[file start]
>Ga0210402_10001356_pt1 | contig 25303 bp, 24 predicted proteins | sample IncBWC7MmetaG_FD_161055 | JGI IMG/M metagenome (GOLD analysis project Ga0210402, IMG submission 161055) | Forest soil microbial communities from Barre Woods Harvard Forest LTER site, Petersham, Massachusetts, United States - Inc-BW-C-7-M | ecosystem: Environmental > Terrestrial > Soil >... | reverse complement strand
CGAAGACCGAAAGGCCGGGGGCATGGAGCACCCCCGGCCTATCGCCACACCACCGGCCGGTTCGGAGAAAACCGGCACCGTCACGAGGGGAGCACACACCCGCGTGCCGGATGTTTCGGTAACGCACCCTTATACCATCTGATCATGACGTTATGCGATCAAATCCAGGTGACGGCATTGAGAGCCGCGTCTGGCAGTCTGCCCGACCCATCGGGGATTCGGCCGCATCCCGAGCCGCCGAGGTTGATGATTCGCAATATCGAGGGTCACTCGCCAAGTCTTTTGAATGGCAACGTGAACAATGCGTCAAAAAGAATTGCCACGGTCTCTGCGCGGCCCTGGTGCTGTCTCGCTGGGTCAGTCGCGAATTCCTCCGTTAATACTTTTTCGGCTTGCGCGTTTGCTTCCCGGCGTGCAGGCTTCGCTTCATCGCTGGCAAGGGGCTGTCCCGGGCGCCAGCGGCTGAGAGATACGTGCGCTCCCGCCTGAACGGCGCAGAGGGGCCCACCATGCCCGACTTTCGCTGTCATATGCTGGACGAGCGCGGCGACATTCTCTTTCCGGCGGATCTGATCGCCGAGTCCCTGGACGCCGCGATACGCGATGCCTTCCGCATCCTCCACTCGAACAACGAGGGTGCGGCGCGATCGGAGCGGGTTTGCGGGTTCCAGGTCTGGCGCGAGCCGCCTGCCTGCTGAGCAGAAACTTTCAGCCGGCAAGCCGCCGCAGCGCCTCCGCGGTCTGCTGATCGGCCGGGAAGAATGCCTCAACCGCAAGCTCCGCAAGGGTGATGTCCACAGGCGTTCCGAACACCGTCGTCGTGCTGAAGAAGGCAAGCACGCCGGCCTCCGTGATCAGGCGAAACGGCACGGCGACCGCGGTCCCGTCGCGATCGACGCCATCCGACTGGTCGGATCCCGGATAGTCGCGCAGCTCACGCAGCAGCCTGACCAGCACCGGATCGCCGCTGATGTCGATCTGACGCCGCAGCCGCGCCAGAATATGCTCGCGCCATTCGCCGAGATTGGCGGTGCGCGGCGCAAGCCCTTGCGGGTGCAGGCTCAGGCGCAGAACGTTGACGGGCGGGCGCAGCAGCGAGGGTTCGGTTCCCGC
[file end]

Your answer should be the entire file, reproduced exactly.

>Ga0210402_10001356_pt1 | contig 25303 bp, 24 predicted proteins | sample IncBWC7MmetaG_FD_161055 | JGI IMG/M metagenome (GOLD analysis project Ga0210402, IMG submission 161055) | Forest soil microbial communities from Barre Woods Harvard Forest LTER site, Petersham, Massachusetts, United States - Inc-BW-C-7-M | ecosystem: Environmental > Terrestrial > Soil >... | reverse complement strand
CGAAGACCGAAAGGCCGGGGGCATGGAGCACCCCCGGCCTATCGCCACACCACCGGCCGGTTCGGAGAAAACCGGCACCGTCACGAGGGGAGCACACACCCGCGTGCCGGATGTTTCGGTAACGCACCCTTATACCATCTGATCATGACGTTATGCGATCAAATCCAGGTGACGGCATTGAGAGCCGCGTCTGGCAGTCTGCCCGACCCATCGGGGATTCGGCCGCATCCCGAGCCGCCGAGGTTGATGATTCGCAATATCGAGGGTCACTCGCCAAGTCTTTTGAATGGCAACGTGAACAATGCGTCAAAAAGAATTGCCACGGTCTCTGCGCGGCCCTGGTGCTGTCTCGCTGGGTCAGTCGCGAATTCCTCCGTTAATACTTTTTCGGCTTGCGCGTTTGCTTCCCGGCGTGCAGGCTTCGCTTCATCGCTGGCAAGGGGCTGTCCCGGGCGCCAGCGGCTGAGAGATACGTGCGCTCCCGCCTGAACGGCGCAGAGGGGCCCACCATGCCCGACTTTCGCTGTCATATGCTGGACGAGCGCGGCGACATTCTCTTTCCGGCGGATCTGATCGCCGAGTCCCTGGACGCCGCGATACGCGATGCCTTCCGCATCCTCCACTCGAACAACGAGGGTGCGGCGCGATCGGAGCGGGTTTGCGGGTTCCAGGTCTGGCGCGAGCCGCCTGCCTGCTGAGCAGAAACTTTCAGCCGGCAAGCCGCCGCAGCGCCTCCGCGGTCTGCTGATCGGCCGGGAAGAATGCCTCAACCGCAAGCTCCGCAAGGGTGATGTCCACAGGCGTTCCGAACACCGTCGTCGTGCTGAAGAAGGCAAGCACGCCGGCCTCCGTGATCAGGCGAAACGGCACGGCGACCGCGGTCCCGTCGCGATCGACGCCATCCGACTGGTCGGATCCCGGATAGTCGCGCAGCTCACGCAGCAGCCTGACCAGCACCGGATCGCCGCTGATGTCGATCTGACGCCGCAGCCGCGCCAGAATATGCTCGCGCCATTCGCCGAGATTGGCGGTGCGCGGCGCAAGCCCTTGCGGGTGCAGGCTCAGGCGCAGAACGTTGACGGGCGGGCGCAGCAGCGAGGGTTCGGTTCCCGC